3D Problems Separable in Cartesian Coordinates

We will now look at the case of potentials that separate in Cartesian coordinates. These will be of the form.

\begin{displaymath}\bgroup\color{black} V(\vec{r})=V_1(x)+V_2(y)+V_3(z) \egroup\end{displaymath}

In this case, we can solve the problem by separation of variables.

H=H_x+H_y+H_z \\
(H_x+H_y+H_z)u(x)v(y)w(z)=Eu(x)v(y)w(z) \\
...\over u(x)}=E-{(H_y+H_z)v(y)w(z)\over v(y)w(z)}&=&\epsilon_x \\

The left hand side of this equation depends only on \bgroup\color{black}$x$\egroup, while the right side depends on \bgroup\color{black}$y$\egroup and \bgroup\color{black}$z$\egroup. In order for the two sides to be equal everywhere, they must both be equal to a constantwhich we call \bgroup\color{black}$\epsilon_x$\egroup.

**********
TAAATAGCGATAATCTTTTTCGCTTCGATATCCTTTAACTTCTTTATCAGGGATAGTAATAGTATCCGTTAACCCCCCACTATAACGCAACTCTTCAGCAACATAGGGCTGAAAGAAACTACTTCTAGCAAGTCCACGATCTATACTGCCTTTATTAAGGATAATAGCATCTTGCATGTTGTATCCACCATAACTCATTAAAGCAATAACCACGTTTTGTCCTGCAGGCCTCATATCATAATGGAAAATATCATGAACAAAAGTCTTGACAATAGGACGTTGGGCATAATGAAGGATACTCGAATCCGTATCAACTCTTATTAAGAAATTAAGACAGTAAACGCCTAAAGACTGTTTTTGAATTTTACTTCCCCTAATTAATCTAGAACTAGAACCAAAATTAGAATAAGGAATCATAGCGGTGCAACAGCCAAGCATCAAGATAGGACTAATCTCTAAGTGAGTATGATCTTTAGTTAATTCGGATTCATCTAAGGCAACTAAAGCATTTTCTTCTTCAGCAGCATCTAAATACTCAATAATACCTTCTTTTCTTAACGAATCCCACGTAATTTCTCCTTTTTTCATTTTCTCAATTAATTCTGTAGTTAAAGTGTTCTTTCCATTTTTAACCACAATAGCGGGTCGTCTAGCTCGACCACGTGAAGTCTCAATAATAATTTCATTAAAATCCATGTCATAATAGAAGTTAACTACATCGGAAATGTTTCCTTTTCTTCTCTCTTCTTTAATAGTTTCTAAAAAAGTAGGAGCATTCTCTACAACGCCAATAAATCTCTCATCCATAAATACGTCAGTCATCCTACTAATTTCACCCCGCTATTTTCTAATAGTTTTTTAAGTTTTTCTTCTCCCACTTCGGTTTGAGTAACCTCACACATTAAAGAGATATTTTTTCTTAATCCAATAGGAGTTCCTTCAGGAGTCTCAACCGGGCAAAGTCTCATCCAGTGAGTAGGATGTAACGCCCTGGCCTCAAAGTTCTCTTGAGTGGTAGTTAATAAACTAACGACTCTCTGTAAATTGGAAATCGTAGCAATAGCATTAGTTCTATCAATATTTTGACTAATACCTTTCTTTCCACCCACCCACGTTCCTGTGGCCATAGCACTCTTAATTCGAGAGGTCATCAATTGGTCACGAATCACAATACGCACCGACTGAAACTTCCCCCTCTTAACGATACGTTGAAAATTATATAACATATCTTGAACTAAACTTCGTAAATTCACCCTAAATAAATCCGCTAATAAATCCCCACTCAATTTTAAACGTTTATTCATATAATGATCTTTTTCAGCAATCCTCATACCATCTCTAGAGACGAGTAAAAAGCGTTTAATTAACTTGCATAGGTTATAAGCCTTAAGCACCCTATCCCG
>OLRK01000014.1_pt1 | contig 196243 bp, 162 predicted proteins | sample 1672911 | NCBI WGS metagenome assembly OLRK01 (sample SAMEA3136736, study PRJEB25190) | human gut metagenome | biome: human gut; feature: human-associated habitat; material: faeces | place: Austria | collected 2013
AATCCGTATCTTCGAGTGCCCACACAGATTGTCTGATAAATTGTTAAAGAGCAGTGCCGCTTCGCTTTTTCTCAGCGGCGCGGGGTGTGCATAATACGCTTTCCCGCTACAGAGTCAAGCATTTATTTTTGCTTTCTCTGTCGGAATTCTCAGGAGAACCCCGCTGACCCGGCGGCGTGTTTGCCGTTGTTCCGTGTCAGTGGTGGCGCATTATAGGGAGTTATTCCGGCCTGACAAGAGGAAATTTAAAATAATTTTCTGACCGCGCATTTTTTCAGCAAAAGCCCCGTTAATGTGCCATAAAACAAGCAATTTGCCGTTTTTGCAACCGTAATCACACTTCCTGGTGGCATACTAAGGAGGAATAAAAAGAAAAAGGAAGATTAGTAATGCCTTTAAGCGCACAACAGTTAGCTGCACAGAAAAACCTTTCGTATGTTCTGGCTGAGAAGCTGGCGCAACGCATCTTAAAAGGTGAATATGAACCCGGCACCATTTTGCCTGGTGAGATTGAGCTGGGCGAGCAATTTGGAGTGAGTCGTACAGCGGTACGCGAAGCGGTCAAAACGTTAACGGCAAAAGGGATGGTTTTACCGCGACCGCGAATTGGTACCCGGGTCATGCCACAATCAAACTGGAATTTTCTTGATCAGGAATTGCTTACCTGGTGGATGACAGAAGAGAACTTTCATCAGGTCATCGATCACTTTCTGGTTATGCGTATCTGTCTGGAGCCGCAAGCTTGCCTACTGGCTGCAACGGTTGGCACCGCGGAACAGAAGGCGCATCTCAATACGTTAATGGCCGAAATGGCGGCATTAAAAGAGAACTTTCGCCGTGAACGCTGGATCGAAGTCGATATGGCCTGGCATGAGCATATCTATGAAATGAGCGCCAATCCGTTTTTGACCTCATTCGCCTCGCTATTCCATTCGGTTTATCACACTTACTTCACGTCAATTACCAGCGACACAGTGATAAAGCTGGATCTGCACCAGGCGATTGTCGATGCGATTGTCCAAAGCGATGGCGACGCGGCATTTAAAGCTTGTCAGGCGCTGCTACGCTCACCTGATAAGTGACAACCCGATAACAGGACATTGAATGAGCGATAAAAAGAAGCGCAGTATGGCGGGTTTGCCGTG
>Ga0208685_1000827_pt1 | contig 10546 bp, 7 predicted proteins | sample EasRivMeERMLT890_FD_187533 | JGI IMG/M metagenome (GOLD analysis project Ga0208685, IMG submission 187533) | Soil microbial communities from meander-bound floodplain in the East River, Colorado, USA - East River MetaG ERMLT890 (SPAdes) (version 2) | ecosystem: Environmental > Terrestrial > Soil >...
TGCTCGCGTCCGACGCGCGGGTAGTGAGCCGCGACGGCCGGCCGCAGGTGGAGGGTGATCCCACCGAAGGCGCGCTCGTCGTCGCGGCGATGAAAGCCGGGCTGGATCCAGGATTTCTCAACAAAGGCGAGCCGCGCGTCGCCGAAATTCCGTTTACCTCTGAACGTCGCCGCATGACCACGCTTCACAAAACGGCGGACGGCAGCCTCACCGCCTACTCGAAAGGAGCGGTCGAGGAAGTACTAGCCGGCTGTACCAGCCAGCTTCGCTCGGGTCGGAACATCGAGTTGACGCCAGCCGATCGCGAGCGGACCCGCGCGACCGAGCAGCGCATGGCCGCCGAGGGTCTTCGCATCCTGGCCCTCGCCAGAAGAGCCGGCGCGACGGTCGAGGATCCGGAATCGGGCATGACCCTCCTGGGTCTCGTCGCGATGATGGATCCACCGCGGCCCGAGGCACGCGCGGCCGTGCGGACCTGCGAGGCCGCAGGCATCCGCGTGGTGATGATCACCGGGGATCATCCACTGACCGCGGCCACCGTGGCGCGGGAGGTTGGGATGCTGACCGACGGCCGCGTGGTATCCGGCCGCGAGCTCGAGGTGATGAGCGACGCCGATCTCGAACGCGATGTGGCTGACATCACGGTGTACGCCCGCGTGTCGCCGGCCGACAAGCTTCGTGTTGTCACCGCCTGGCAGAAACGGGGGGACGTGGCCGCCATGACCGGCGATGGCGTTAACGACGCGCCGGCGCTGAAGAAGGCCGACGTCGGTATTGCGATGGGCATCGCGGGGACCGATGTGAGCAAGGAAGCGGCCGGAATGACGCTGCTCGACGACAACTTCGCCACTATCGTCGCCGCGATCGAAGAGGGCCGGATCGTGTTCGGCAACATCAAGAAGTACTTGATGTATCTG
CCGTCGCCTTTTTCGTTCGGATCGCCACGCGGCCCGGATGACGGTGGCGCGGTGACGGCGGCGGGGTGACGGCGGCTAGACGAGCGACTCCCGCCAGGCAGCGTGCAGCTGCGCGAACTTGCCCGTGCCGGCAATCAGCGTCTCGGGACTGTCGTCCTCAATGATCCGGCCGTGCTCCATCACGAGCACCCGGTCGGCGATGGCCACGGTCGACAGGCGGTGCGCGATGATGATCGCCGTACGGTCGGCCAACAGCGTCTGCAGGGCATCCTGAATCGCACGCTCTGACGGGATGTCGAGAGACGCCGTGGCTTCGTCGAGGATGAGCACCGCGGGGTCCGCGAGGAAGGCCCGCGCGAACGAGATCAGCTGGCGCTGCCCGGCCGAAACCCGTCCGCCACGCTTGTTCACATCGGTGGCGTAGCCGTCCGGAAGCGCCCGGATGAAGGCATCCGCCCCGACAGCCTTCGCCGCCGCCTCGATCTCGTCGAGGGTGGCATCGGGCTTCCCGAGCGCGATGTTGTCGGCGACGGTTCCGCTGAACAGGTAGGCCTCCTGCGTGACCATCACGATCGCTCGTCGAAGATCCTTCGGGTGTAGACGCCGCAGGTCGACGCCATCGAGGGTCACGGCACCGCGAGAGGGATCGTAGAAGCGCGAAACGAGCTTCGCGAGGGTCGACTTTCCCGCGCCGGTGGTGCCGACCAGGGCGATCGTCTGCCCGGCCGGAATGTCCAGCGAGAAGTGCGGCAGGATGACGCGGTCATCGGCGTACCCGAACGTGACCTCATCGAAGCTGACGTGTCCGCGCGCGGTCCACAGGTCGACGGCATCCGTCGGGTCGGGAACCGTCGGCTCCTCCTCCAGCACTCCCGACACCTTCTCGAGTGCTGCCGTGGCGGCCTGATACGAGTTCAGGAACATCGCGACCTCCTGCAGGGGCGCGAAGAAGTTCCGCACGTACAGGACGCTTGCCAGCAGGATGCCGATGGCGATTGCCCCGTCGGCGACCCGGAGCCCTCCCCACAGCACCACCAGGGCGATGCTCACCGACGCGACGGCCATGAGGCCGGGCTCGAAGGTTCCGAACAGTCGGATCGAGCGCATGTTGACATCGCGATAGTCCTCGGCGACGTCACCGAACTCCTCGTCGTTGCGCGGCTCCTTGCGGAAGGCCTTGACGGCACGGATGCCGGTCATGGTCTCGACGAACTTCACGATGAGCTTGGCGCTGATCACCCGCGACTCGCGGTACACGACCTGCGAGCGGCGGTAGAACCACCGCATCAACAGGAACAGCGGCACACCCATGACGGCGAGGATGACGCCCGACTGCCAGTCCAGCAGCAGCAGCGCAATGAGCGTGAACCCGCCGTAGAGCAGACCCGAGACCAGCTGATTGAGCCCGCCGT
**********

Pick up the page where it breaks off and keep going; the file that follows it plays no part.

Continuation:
The \bgroup\color{black}$x$\egroup part of the solution satisfies the equation

\begin{displaymath}\bgroup\color{black} H_xu(x)=\epsilon_xu(x) .\egroup\end{displaymath}

Treating the other components similarly we get

H_yv(y)=\epsilon_yv(y) \\
H_zw(z)=\epsilon_zw(z) \\

and the total energy is

\begin{displaymath}\bgroup\color{black} E=\epsilon_x+\epsilon_y+\epsilon_z .\egroup\end{displaymath}

There are only a few problems which can be worked this way but they are important.

Jim Branson 2013-04-22